The “water wars” between Georgia, Alabama and Florida is likely to surface as a topic at the Lake Lanier Association’s annual membership meeting Thursday.
The keynote speaker, state Sen. Jack Murphy, R-Cumming, “is involved in that and we thought he would be a good candidate to talk about (its) status and what’s going on from a state government standpoint,” said Joanna Cloud, the advocacy organization’s executive director.
Murphy said he hopes to provide some updates on whether the state’s budget provides for a study of Lake Lanier’s water levels.
In 2007, he co-signed a resolution urging the U.S. Army Corps of Engineers to increase the lake’s full pool level to 1,073 feet above sea level from 1,071 feet.
That’s been a longtime push by the Gainesville-based Lake Lanier Association as a way to increase the size of the reservoir.
“I’ve seen the lake at 1,075 feet and I can’t recall that there was any big problems with that,” Murphy said in a phone interview Sunday night. “There will be some (issues) with the docks ... and with the marinas.”
Lake Lanier as a main drinking water source for Gainesville and metro Atlanta governments has been a contentious issue for nearly 20 years between the three Southern neighbors.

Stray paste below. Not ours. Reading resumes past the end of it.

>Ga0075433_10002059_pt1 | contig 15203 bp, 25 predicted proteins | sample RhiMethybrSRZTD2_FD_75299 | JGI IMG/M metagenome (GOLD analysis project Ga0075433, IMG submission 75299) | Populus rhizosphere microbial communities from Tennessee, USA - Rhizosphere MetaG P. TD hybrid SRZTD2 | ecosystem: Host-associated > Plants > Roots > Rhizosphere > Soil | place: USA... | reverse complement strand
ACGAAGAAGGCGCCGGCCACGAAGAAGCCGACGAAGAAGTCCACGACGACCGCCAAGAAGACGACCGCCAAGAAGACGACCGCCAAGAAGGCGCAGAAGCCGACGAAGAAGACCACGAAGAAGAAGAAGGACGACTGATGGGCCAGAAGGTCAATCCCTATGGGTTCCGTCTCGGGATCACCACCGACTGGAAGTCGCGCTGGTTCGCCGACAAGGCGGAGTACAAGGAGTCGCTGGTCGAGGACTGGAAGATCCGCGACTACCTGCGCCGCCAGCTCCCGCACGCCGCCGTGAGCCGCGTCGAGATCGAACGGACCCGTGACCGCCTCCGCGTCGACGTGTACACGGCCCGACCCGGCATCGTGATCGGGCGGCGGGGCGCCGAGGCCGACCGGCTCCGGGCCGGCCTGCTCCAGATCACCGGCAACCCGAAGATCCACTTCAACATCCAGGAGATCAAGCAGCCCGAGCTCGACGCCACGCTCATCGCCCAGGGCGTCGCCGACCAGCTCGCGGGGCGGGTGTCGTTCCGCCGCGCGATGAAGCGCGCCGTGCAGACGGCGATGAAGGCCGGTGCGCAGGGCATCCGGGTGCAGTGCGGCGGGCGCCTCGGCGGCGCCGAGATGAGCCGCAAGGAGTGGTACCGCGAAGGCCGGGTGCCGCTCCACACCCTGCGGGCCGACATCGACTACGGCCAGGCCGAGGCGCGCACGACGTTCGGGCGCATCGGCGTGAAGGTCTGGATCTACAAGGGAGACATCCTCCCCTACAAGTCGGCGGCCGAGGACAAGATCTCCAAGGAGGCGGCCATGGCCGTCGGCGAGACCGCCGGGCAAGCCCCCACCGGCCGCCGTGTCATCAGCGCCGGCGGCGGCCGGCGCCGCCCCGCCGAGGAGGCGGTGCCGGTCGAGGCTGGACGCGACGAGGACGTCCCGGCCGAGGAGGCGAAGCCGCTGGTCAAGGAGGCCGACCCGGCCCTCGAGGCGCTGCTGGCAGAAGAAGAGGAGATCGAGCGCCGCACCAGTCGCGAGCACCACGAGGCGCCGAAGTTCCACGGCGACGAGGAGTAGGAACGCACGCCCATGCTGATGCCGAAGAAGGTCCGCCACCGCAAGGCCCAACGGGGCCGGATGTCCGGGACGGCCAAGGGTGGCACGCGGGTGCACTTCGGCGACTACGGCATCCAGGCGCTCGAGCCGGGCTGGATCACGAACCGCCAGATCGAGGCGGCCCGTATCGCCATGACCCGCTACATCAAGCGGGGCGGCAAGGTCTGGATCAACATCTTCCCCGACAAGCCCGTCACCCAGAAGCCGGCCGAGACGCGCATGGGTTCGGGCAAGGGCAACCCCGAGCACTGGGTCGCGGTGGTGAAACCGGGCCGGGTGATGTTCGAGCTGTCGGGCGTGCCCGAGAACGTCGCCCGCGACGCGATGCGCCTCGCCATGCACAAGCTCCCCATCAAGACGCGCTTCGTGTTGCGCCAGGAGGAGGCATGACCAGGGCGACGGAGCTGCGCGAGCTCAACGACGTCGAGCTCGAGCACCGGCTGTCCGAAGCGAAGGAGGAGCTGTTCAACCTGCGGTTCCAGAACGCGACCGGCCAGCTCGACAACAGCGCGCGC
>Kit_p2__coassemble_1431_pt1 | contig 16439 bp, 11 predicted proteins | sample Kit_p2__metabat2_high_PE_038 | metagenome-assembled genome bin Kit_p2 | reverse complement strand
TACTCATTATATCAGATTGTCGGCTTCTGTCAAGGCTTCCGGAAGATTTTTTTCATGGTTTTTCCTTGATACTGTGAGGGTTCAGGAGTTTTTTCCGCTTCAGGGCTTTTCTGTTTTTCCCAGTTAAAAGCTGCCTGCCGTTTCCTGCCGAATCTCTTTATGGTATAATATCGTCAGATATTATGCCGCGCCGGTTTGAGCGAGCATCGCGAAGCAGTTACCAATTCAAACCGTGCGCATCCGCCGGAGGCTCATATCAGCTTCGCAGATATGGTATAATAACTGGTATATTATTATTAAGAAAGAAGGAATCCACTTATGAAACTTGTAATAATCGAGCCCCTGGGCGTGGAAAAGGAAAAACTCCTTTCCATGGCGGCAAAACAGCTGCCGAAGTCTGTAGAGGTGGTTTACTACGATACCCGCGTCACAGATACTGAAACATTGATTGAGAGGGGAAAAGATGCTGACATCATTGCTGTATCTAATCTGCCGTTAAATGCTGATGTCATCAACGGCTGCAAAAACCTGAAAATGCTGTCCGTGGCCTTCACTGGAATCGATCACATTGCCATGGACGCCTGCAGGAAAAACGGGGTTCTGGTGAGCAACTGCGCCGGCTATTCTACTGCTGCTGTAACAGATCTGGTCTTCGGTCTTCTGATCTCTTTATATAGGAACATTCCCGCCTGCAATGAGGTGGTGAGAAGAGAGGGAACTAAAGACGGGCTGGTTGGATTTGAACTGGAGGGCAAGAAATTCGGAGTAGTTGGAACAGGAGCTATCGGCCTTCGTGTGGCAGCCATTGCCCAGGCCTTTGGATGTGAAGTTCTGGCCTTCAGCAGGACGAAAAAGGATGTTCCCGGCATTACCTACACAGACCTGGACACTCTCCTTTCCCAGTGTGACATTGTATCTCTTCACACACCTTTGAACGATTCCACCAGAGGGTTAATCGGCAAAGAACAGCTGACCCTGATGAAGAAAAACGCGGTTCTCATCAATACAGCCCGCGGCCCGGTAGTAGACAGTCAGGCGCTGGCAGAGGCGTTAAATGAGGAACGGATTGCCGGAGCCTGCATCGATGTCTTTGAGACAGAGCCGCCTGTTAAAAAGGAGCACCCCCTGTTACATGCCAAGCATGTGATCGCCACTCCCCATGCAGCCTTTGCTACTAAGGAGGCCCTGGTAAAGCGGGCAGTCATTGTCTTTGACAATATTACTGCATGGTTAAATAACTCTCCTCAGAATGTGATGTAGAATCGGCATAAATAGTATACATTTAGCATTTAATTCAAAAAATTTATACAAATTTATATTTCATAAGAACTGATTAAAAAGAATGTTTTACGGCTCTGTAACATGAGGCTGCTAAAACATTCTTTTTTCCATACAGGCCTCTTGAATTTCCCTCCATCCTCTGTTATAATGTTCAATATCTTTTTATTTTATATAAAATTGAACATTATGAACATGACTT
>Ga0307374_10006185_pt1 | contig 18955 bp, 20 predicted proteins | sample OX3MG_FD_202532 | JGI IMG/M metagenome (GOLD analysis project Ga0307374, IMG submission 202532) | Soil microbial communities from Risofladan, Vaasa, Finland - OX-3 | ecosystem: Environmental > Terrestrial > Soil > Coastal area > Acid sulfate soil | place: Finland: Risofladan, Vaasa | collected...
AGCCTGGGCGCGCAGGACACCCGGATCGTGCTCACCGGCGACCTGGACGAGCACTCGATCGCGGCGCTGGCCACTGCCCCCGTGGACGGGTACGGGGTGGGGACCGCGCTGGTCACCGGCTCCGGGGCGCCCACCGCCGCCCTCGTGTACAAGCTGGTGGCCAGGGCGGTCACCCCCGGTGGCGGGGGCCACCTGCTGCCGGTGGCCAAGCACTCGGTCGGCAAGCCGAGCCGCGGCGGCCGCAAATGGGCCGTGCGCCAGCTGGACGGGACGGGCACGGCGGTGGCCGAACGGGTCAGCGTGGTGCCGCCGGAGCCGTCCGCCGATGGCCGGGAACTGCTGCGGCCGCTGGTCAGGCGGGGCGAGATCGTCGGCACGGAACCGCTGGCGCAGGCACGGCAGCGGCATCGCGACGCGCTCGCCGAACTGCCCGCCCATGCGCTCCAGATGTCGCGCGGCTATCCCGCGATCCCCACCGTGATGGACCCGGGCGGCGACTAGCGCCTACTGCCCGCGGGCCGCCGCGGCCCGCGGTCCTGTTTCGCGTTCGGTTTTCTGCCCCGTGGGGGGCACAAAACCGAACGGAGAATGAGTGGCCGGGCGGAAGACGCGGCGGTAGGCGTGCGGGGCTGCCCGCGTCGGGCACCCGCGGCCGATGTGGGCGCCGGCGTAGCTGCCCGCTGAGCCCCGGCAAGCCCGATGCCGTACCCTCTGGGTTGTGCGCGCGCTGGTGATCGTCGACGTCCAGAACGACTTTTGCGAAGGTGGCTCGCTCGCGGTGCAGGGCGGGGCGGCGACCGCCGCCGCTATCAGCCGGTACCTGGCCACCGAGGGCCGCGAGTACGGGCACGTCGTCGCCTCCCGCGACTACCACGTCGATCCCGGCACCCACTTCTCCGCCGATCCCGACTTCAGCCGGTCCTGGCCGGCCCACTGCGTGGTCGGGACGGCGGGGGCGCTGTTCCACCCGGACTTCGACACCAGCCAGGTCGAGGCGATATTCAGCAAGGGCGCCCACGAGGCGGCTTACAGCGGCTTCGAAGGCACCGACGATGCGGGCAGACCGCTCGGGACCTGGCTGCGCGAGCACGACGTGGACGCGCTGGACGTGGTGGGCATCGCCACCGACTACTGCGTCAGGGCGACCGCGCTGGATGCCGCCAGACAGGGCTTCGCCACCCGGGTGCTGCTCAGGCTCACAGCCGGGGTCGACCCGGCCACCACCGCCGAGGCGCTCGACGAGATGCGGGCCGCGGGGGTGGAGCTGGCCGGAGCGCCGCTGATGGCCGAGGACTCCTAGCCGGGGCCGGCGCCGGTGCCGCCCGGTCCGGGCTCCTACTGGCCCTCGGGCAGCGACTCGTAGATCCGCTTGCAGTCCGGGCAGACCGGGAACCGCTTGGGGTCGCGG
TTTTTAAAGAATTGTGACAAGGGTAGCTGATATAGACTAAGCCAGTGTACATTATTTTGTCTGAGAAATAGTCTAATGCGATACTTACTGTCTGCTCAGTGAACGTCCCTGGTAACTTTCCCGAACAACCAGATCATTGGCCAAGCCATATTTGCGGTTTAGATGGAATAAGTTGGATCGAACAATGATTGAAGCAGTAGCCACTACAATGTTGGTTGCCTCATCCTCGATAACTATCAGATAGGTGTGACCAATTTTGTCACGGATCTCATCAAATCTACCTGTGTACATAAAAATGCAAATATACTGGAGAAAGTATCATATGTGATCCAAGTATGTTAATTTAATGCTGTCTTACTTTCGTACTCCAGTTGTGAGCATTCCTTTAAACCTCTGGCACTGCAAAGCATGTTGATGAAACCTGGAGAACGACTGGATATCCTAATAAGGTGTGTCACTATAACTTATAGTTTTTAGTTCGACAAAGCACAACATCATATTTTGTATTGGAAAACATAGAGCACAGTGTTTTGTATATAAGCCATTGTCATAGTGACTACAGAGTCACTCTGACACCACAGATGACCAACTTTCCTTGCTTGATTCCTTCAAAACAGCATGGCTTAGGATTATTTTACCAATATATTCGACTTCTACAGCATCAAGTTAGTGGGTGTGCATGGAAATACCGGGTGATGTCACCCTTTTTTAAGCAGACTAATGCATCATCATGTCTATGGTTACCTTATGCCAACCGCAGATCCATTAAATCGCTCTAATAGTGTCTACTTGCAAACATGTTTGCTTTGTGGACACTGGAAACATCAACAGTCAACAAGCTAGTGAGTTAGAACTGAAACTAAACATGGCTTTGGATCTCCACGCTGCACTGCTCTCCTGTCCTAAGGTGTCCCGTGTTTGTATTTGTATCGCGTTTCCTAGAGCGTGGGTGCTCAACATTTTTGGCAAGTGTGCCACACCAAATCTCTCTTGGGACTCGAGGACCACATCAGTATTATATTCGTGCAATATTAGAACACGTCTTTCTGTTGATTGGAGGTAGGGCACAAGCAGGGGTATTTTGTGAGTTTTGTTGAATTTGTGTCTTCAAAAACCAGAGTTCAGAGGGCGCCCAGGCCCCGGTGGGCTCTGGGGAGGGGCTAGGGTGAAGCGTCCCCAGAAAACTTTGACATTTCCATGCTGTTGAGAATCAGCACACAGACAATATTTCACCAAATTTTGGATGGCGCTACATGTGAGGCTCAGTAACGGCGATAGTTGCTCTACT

“It makes perfect sense to raise the lake by 2 feet,” Murphy said. “It ... would give us much more water, and it would seem like Florida and Alabama would go along with that since they would have the opportunity to get water ... and it wouldn’t be sacrificing Lake Lanier.
“I can’t see what the big objection to that is, but government moves slowly.”
The annual meeting, which is open to the public, is set to start at 6 p.m. in the conference center at Lanier Technical College’s Forsyth County campus, 7745 Majors Road.
“We will give an update on our activities, a summary of the (past) year ... as well as upcoming plans for this year,” Cloud said.
Tim Rainey, the corps’ operations projects manager at Lake Lanier, also is set to speak at the event.
In addition, the Lake Lanier Association plans to hold informational workshops on landscaping with native plants, fishing techniques and boating safety.
“We wanted to have an additional draw, an incentive for our members to take time out of their day to come hear about our association,” Cloud said.
The free workshops are scheduled to run from 5 to 5:45 p.m.
Light appetizers and nonalcoholic drinks will be served at the event.